Families Perceptions of Care Related to End-Of-Life Care Visits

Rebecca Ann Gatian, Franklin University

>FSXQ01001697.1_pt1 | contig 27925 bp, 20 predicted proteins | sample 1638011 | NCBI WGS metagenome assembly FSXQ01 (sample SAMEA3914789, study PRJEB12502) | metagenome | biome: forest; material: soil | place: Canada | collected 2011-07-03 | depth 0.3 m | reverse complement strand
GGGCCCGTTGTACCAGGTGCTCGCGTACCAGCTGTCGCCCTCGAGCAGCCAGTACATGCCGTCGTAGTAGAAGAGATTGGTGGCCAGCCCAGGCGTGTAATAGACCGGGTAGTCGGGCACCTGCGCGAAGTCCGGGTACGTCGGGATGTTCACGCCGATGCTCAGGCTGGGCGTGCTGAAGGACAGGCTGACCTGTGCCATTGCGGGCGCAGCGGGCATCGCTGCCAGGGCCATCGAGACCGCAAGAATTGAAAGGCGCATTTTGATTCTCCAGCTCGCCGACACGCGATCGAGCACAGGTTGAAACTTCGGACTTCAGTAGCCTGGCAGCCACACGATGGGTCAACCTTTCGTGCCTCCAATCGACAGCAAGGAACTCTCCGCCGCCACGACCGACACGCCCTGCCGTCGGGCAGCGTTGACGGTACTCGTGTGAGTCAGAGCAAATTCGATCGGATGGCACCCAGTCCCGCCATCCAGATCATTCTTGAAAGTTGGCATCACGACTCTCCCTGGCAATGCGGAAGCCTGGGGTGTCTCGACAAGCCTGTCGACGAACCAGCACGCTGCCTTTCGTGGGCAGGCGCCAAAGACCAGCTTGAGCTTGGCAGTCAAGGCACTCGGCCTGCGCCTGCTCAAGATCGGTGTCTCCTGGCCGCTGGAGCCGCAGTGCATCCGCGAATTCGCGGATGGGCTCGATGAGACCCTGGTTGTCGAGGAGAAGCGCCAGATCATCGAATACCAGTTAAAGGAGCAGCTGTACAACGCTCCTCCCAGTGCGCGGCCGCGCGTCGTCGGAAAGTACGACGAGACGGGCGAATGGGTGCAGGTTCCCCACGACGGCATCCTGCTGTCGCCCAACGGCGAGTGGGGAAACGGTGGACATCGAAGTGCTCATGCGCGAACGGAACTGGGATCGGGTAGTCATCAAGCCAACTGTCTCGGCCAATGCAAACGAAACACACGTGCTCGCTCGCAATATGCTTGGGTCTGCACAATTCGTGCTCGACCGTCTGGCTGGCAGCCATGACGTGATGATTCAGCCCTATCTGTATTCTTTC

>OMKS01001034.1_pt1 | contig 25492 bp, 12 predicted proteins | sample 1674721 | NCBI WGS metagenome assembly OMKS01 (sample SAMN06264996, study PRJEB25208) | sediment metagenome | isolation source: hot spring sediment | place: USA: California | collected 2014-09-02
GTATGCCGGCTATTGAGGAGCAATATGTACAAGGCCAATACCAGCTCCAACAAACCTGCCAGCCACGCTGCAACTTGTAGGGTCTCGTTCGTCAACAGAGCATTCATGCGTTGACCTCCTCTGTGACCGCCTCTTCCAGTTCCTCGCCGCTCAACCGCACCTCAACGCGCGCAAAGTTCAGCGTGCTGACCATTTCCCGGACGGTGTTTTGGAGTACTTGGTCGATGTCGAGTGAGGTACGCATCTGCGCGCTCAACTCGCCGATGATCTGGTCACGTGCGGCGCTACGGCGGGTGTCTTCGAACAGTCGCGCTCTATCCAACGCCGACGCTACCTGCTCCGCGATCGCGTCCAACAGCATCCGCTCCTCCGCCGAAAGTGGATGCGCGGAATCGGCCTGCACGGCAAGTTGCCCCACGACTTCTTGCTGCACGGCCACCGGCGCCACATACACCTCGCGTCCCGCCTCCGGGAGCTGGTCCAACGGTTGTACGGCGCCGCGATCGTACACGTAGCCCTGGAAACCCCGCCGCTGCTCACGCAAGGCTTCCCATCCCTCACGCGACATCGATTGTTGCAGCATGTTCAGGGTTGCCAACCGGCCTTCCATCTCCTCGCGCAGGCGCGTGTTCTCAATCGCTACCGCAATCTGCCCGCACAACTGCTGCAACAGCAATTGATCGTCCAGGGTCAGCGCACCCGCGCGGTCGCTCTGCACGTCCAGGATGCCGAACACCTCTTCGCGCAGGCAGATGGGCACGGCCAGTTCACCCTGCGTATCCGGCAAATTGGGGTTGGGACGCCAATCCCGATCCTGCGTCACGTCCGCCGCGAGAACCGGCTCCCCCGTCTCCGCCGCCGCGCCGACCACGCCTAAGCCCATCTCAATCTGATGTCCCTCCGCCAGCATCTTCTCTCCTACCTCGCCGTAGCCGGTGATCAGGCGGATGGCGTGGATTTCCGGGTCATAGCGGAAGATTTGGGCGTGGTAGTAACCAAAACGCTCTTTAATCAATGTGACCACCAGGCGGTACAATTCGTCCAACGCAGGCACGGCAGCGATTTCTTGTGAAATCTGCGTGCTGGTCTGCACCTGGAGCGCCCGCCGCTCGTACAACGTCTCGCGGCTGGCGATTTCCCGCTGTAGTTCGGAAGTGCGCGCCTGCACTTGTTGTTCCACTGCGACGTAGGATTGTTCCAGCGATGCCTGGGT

Hospice care in the United States focuses on the patient and family unit, aspiring to provide high-quality end-of-life care. Support and palliation of symptoms by the hospice, allows the patient to die comfortably and with dignity with the family by their side. One problem in hospice care is whether quality data reporting shows a correlation between publicly reported quality measures and the families’ experience of care. The quality data the public sees is the Hospice Item Set (HIS) data and the Consumer Assessment of Healthcare Providers and Systems (CAHPS) survey data, viewable publicly on the Hospice Compare site. This quantitative study compares the quality data reporting for Avow Hospice in Naples, Florida to determine if increasing visit frequencies, the last three days of life as reported on the HIS, improves the families’ experience of care for the CAHPS global measures questions 39 and 40. Forty-five months of data is captured in this study, comparing data from deaths from April 2017 through December 2020. The study results indicate that increasing visits the last three days of life yields no improvement in the families’ experience for CAHPS survey question 39, however there is evidence that it improves CAHPS survey question 40. Compounded by the Public Health Emergency (PHE), hospices had to become creative in the types and lengths of visits and services provided to hospice patients. Based on this research conducted, the elimination of the imminent measure pair, and the inception of the new Hospice Outcomes and Patient Evaluation (HOPE) assessment tool, further research is needed to identify the correlation between increased hospice care provider visits and the perceptions of families’ experiences.